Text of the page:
Doing Dry January? Great… just don’t tell me about it!

Is it just me or does anyone else roll their eyes when halfway through the gorge-fest that comes with the Christmas season, some bore decides to announce how they’re going to reinvent themselves and do Dry January?

I can’t open my Facebook account, flick through a newspaper, a magazine, or even read an article online without being bombarded by some ‘new year, new me’ do-gooder swamping me with tips on how to ‘reinvent’ myself and ‘reduce’ my alcohol consumption!

Don’t get me wrong, I’m not slagging off anyone who abstains from drinking alcohol, not in the slightest – each to their own! I’m all for practising healthy eating and healthy living, but it seems everywhere I turn these days, I manage to bump into some Dry January drag who’s droning on and on about how fantastic it is to be ‘sober curious’ and how they’re ‘living in the moment’ since they’ve taken up ‘mindful drinking’. Boring buzz-kills!

I’m someone who drinks in moderation, therefore I tend to get annoyed when some abstemious, puritanical, I-drink-five-litres-of-purified-water-a-day geek peppers my social media feed with their new-found, I-feel-so-liberated codswallop! I’m no medical professional, but isn’t there a danger these crusaders could become dehydrated, or worse, mind-numbingly tedious?

I mean, let’s call a spade a spade here: the real reason these virtue-signalling, holier-than-thou, yoga-posers are doing Dry January is all down to the amount of clicks it brings them on their ‘socials’. Am I right? You know I am!

It’s my opinion that Dry January has got nothing whatsoever to do with people wishing to better their health or their lives! Nay, nay folks! Dry January is all about glory-hunters wishing to shame the rest of us into giving up the odd tipple, or the once-in-a-blue-moon family-sized bag of Tayto, or to think twice about ordering that extra portion of curried chips from the takeaway.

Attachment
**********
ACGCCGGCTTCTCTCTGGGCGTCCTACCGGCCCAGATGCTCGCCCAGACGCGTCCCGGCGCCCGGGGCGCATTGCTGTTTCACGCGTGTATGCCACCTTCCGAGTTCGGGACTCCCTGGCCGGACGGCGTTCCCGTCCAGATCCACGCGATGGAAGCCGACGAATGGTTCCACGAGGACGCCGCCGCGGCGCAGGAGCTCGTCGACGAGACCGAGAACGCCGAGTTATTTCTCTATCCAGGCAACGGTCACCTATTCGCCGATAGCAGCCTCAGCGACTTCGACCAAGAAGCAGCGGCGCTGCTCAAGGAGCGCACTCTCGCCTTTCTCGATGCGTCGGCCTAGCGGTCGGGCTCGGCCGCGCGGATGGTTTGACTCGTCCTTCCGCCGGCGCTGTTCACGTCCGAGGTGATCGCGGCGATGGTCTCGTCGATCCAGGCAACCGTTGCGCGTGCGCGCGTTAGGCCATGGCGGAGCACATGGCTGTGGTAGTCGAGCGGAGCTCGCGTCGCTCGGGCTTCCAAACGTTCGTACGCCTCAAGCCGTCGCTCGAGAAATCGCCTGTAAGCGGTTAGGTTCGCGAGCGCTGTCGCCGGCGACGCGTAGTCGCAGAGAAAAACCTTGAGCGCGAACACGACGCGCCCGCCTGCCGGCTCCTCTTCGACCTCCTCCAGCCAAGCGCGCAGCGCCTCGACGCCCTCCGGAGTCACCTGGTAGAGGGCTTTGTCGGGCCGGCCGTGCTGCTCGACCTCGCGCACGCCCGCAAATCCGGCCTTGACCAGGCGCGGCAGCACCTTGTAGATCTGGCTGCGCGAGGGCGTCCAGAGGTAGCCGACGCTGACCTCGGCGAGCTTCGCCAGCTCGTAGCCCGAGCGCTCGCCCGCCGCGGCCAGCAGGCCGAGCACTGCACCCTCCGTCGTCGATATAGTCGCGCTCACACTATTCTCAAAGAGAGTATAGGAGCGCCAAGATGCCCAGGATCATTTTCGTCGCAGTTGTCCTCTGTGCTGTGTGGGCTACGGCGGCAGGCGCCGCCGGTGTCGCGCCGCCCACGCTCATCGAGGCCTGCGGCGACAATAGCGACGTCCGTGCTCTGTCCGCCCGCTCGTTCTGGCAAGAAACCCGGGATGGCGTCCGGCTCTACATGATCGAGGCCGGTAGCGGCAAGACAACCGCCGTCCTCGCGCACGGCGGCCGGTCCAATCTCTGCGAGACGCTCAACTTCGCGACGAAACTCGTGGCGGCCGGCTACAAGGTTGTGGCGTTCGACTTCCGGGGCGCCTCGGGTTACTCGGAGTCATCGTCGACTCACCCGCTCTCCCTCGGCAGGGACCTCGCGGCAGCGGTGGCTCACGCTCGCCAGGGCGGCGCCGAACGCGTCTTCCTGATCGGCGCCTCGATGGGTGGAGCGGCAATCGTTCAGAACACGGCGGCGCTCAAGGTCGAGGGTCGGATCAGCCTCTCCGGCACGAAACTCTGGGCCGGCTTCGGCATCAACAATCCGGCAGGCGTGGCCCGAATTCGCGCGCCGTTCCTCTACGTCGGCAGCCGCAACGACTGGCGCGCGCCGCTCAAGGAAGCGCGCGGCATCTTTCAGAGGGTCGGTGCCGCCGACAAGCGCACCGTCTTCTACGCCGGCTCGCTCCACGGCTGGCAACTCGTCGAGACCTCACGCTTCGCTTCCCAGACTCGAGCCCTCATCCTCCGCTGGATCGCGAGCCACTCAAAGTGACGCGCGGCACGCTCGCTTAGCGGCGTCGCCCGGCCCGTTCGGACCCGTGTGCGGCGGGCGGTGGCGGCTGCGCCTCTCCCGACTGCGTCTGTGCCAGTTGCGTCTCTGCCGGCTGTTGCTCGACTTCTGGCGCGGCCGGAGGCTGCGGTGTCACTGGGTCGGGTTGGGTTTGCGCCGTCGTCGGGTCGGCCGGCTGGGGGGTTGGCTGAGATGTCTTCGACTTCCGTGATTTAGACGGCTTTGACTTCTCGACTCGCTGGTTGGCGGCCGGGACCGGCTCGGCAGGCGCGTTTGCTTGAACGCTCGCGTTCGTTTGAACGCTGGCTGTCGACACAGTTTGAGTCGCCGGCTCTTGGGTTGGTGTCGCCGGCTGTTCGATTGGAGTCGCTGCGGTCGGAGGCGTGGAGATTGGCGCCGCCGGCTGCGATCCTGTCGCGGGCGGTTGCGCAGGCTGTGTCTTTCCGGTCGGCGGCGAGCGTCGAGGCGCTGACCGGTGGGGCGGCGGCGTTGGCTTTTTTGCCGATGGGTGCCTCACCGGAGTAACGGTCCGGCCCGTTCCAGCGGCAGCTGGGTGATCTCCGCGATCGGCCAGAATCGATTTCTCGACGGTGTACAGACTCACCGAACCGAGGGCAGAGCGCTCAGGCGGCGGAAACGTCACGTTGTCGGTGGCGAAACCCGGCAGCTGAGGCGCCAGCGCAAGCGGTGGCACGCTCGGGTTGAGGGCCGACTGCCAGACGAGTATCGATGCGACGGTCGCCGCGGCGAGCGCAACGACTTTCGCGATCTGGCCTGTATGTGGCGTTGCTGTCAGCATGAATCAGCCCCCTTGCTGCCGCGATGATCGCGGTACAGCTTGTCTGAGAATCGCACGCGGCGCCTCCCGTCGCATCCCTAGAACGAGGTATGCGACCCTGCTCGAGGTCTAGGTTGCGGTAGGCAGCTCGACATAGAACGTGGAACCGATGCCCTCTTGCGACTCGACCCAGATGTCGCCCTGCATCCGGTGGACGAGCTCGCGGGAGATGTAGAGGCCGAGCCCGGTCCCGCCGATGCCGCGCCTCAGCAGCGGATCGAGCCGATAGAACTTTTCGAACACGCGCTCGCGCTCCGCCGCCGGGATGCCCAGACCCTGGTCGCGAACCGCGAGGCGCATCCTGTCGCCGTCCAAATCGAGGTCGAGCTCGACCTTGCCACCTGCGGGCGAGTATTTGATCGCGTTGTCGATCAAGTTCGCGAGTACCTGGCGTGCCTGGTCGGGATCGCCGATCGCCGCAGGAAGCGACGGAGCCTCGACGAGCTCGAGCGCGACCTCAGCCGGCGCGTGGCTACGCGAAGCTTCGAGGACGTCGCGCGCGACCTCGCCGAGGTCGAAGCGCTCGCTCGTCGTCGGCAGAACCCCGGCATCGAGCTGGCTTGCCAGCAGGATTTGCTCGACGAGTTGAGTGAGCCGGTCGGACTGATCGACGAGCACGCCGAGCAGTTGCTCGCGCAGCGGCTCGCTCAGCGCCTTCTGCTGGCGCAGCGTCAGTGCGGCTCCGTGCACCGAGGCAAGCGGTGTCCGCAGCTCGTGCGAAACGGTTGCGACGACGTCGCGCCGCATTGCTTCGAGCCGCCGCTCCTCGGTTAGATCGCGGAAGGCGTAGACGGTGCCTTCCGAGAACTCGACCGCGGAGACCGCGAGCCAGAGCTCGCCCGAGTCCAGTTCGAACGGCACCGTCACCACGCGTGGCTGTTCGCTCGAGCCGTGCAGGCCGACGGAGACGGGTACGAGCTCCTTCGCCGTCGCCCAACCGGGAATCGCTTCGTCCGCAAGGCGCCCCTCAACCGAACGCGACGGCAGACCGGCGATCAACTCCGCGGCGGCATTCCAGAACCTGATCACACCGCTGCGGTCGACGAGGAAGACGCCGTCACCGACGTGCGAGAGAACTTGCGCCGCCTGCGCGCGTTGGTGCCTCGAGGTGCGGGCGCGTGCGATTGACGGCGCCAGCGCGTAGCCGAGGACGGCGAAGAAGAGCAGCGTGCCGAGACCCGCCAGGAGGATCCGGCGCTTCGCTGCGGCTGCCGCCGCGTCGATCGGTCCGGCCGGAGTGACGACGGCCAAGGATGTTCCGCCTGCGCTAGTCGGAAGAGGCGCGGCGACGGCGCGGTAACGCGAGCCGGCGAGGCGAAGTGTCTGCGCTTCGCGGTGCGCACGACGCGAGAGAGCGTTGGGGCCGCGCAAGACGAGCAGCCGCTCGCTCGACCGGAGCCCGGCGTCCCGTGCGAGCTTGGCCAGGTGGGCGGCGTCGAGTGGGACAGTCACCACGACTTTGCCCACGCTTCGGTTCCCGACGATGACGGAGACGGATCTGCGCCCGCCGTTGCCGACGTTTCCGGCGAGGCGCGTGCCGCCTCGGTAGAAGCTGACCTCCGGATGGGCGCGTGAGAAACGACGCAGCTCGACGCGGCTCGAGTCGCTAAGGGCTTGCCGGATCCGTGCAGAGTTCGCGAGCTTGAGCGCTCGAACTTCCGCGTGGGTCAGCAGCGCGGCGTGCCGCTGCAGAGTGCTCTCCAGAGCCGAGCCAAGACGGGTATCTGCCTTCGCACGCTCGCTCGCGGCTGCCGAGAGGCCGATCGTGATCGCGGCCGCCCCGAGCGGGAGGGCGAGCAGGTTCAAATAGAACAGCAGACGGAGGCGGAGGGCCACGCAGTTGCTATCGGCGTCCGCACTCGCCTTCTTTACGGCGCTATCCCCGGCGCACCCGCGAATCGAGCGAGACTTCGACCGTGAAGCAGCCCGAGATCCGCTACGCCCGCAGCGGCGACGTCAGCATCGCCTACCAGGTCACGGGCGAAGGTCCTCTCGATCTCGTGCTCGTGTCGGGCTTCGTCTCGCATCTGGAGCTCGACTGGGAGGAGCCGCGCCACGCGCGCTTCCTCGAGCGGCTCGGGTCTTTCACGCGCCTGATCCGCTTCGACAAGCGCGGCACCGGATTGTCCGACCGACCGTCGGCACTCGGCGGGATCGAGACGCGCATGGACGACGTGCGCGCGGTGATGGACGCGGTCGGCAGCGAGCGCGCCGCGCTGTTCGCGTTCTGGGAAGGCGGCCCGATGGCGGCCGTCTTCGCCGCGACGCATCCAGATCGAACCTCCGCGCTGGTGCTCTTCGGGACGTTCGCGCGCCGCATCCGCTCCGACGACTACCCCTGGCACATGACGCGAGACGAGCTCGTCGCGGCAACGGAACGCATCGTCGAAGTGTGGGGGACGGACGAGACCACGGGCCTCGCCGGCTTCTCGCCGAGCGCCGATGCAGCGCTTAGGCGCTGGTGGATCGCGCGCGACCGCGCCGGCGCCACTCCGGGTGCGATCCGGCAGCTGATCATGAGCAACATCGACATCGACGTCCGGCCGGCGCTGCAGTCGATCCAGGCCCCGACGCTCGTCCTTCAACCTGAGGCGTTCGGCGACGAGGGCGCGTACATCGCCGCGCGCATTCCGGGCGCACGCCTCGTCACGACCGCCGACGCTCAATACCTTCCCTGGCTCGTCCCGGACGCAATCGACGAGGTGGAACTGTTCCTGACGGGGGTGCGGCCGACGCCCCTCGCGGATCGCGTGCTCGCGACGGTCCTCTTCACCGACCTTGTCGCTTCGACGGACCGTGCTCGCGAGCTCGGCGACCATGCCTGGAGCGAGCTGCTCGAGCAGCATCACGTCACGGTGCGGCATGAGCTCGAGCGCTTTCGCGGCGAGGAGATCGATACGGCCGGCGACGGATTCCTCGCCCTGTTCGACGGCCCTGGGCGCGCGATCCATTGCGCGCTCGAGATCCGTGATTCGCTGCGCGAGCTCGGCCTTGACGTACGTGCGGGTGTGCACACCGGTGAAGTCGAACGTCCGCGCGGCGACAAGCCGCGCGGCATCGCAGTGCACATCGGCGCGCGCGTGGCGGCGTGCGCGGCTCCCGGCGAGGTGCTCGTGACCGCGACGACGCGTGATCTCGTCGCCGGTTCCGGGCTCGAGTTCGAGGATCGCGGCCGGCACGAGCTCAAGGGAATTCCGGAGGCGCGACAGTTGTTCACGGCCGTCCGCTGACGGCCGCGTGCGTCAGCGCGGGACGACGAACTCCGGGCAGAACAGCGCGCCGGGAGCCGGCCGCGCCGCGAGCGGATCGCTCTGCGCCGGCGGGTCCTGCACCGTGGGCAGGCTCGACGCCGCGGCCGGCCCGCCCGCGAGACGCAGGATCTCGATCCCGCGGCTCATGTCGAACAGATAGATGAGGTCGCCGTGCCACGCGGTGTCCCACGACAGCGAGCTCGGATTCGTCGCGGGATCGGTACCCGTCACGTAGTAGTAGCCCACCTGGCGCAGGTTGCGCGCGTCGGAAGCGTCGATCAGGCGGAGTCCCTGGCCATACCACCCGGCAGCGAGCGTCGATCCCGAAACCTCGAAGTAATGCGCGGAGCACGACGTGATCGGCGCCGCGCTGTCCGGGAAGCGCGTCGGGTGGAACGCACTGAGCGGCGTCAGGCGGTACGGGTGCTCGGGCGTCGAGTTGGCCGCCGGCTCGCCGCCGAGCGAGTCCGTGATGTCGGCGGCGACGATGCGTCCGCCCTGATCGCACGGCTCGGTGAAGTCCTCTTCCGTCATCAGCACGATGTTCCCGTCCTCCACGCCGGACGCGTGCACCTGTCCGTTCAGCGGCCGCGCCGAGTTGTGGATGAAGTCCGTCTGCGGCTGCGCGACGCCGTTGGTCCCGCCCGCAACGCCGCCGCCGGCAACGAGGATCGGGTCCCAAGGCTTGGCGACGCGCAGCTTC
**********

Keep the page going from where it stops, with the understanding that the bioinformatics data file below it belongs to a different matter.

As far as I’m concerned, January has got to be the longest and most depressing, upsetting month of the entire year. Our homes look bare because we’ve taken down the cheery Christmas decorations, and we’ve got to pay our massive yuletide energy bills. Oh and this Sunday sees the return of RTÉ’s Dancing with the Stars, a series which is definitely a lot more palatable when watched while consuming a large alcoholic beverage or three! In fact, as Doireann Garrihy (a ‘comedian’ who assaulted our intelligence with her ridiculously unfunny ‘The Full Irish Hidden Camera Show’) has been announced as Jennifer Zamparelli’s sidekick, I imagine I’ll be needing ‘Freshers’ Week’ amounts of alcohol if I’m to get through it!

Look folks, if batch-cooking a month’s supply of asparagus whilst simultaneously sucking on a lemon is what floats your boat, then good for you. If you want to run a marathon a week or binge-read a shedload of self-help tomes, you go for it. I won’t stand in your way. And if you want to do Dry January, that’s great… just don’t tell me about it!

On a personal note, given that I’ve had an awful year, I’ve decided that rather than giving up ‘stuff’ in 2023, I’m going to take up a few new vices and try to live a little. I’m going to begin my new quest by showing myself a bit of compassion and self-care. And if, on the odd occasion, I get a sudden urge to engage in a ‘fun-run’, I’ll just slip on my runners and jog to the local off-licence!

Yes, transgender issues should be part of the primary curriculum

I find myself agreeing with Children’s Minister Roderic O’Gorman when he says ‘transgender issues should be part of the primary curriculum’.